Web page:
By comparing the level of improvement in the unemployment rate within a group of cities where x was implemented (1% in the above example) and the level of improvement in unemployment within a group of cities where it was not (say, 0.3%), the difference between the two groups (0.7%) can be deduced to be the effect of x.

Other methods include the Regression Discontinuity Design (RDD) and the matching method. The RDD looks at differences in the outcome immediately before and after a particular value. For example, suppose there is a group of students who share similar academic skills. Some of them entered a particular university, but others did not make it to that university with a difference of just a few points in their scores. By comparing their income after university graduation, the impact of attending that particular university on income can be measured by controlling the academic skills. The matching method compares the intervention group with a selected sample from the comparison group that is similar to the intervention group, such as selecting a group of cities from a group of cities where x was not implemented but has various similarities with the group of cities where policy x was implemented, and making comparisons.

Future of EBPM in Japan

In Japan also, there has recently been the introduction of an institutional framework that properly utilizes social science experts, such as in economics, in the policy making process.

The final report compiled by the Statistics Reform Promotion Conference which was released in May 2017 states that "there should be a Director of EBPM Promotion (tentative) appointed to each ministry to direct programs for promotion of EBPM", displaying a policy initiative that fully introduces EBPM. The "2017 Basic Policies for Economic and Finance Management and Reform" from June 2017 states that "In fiscal 2018...programs for both expenditures and revenues should be implemented. Policy making based on evidence should be such instances." Along with this governmental policy, each ministry is expected to promote EBPM programs. There are regional governments interested in EBPM as well (such as Hiroshima Prefecture, Saitama Prefecture and Yokohama city).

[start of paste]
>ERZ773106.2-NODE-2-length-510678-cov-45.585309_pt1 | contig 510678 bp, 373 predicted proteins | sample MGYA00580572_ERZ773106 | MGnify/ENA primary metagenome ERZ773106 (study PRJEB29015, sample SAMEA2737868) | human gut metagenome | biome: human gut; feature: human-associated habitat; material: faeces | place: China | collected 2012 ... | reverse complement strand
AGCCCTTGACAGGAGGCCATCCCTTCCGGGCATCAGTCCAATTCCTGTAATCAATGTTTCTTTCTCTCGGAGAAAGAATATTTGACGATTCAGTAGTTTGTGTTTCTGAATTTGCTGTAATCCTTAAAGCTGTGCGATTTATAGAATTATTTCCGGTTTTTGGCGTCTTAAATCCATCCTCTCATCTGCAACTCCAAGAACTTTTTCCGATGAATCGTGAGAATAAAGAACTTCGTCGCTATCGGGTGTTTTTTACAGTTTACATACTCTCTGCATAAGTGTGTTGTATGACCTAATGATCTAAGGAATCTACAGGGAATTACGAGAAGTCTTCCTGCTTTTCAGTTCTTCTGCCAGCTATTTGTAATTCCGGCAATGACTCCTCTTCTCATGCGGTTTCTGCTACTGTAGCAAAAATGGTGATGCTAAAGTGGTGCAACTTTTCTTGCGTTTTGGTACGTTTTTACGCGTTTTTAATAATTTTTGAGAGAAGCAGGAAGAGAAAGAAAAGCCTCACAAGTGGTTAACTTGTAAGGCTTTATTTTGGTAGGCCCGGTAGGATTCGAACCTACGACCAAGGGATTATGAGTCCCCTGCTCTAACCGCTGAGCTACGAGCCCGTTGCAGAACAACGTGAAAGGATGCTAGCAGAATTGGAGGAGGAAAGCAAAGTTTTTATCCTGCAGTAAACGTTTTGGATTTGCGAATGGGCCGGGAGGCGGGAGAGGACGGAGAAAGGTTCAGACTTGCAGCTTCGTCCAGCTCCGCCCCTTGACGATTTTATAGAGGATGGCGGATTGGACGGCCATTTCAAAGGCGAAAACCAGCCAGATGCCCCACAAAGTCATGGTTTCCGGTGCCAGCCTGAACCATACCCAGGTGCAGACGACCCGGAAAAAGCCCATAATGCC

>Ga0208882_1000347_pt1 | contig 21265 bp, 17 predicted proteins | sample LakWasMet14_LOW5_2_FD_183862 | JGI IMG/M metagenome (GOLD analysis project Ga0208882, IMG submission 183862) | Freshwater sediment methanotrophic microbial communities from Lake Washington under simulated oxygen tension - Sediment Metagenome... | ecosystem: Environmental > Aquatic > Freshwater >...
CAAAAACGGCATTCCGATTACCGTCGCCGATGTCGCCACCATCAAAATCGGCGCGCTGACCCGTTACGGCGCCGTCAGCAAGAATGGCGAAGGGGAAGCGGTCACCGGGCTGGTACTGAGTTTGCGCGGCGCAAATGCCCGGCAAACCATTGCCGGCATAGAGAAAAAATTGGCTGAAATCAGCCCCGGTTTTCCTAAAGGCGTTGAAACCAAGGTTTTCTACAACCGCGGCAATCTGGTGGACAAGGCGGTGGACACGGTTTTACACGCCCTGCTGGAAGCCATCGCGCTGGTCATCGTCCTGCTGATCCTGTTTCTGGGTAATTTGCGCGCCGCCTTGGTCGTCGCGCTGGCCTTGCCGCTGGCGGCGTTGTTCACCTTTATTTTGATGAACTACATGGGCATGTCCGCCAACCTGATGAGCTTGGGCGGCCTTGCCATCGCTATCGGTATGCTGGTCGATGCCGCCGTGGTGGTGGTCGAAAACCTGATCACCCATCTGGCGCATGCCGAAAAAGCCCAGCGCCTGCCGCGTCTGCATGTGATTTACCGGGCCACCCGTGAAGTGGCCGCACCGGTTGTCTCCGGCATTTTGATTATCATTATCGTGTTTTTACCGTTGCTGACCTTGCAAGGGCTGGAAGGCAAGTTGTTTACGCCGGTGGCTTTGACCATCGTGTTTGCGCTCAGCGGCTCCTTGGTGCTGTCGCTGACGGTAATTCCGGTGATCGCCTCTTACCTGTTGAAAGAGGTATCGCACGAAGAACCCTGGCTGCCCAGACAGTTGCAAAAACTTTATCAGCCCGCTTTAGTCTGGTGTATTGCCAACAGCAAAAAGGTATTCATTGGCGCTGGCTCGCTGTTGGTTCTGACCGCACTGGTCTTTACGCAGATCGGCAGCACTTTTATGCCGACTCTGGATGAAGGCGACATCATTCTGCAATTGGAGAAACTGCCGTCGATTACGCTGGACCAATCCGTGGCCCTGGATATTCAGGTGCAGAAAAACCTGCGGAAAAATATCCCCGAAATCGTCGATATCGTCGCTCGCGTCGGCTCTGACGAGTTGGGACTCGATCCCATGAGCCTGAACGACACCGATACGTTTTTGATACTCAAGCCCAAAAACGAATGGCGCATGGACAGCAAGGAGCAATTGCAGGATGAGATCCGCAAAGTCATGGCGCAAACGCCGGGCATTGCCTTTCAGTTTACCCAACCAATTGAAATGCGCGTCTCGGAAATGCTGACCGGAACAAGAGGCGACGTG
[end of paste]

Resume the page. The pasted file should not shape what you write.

There are various challenges to implementing EBPM, but the most important challenge is how to obtain specialist-type human resources whose social science analyses can be utilized for policy making. It is currently rather hard to find large numbers of people who can do both the real work of policy making and also conduct social science analysis in Japan. Thus, there is a need to utilize experts such as professors at universities and experts at think-tanks, and also work to establish a system where human resources can receive the necessary training in collaboration with the universities.

On the other hand, there is still a demand for generalist-type government officials to acquire a minimum level of social science literacy. Such literacy naturally includes basic general knowledge such as reading off statistics, but also the aforementioned methods of various causal inferences.

Lastly, I would like to stress that scientific knowledge does not cure everything. Scientific analysis can be useful in better policy making, but one must not assume that it leads to a single "right answer". Appropriate policy making requires listening carefully to expert advice, communicating with public opinion, and making comprehensive decisions. In other words, the role of generalists who have the task of making comprehensive decisions is still important, as is the role of policy analysis specialists. However, it goes without saying that it is better for these generalists to also possess social science literacy.

I hope that EBPM programs in Japan contribute to making a better society.
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Publication:Japan Economic Foundation (Tokyo, Japan)
Date:Jun 30, 2018